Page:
Neighbors hope that the new Whole Foods Market that recently opened in Upper Haight can bring some positive changes to the area.
For years, the neighborhood was at the top of former Mayor Gavin Newsom’s fix-it list because some residents clashed with people loitering on the sidewalk asking for money. Newsom pushed both for a recent law that prohibits anyone from sitting or standing on the sidewalk, and the eviction of a nearby, 36-year-old recycling center.
Neighbors are saying the new, clean and green Whole Foods in the former Cala Foods building at Haight and Stanyan streets could be part of the solution.
Ted Loewenberg, president of the Haight Ashbury Improvement Association, told dozens of attendees at the market’s grand opening last week that he hopes people and businesses will “follow the example of what Whole Foods has done to invest in the neighborhood.”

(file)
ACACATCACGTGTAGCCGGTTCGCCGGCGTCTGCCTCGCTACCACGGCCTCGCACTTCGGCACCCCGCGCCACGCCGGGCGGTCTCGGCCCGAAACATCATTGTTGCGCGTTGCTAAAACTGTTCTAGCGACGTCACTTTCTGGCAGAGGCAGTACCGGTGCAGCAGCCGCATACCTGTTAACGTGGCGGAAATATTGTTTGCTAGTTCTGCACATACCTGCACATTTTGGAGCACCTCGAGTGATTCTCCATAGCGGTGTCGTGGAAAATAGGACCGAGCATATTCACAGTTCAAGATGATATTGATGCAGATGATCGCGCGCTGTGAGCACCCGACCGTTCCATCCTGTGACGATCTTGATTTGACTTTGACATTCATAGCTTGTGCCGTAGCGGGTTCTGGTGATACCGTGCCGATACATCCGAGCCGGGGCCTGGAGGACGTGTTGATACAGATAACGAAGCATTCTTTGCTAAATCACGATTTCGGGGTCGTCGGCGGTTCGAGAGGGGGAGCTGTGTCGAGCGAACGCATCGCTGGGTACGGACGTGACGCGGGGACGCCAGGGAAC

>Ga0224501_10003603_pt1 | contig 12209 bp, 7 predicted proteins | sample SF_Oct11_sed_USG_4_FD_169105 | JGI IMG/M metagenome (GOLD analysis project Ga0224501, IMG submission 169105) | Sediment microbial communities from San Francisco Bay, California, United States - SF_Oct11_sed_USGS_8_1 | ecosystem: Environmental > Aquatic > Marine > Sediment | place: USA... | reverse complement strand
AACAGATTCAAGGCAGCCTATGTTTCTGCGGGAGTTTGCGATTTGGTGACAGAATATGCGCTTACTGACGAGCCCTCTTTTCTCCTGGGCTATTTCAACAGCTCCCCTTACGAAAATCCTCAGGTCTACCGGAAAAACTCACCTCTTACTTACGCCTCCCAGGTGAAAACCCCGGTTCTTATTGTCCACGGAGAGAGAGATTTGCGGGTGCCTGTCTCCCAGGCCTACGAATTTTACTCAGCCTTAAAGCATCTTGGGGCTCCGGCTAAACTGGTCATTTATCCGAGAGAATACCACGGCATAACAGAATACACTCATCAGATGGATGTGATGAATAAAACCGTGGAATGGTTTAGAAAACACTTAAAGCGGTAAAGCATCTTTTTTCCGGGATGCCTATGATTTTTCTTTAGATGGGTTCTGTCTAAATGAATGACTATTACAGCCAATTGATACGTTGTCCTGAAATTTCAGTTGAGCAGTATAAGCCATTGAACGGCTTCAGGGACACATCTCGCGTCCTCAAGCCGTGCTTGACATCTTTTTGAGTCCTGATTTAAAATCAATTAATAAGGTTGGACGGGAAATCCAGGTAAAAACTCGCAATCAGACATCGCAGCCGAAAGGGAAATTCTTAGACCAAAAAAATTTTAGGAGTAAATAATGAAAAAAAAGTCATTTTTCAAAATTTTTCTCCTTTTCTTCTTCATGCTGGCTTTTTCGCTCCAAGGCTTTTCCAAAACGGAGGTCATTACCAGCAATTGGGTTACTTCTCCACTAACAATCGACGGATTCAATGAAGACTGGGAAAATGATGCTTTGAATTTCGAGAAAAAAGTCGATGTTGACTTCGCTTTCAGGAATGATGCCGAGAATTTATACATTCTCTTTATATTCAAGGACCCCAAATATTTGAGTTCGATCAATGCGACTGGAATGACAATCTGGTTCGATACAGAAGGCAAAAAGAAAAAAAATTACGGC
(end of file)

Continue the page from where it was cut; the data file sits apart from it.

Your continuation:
Being the fifth Whole Foods to open in The City with at least two more on the way, the market had a smooth grand opening. There were previous debates about the store’s impact on the area before it scaled back on development plans after the recession.
The market seemed to tailor the event to the neighborhood’s character. It decided to forgo the typical grand opening with several tasting stations and had security guards at the door to ask if people would like to check their bags.
The store’s marketing team leader Jennifer Dobrowolski said that they didn’t offer sampling booths because they wanted to first work out kinks for customers.
“We definitely encourage people to come in and ask for samples,” she said.
One man who came in for the samples was not afraid to inquire. Scott Weaver walked into the store and immediately started asking employees for free samples.
“Usually they have those sample cups out,” Weaver said. Then he sarcastically added: “I wonder why they didn’t do it here.”
Supervisor Ross Mirkarimi, who represents the district and recently introduced a resolution to rescind the Haight-Ashbury Neighborhood Council’s recycling center just a few blocks away, called the market an “anchor institution.”
Mirkarimi said neighbors “don’t always agree” on new development in the area but Whole Foods’ due diligence has paid off.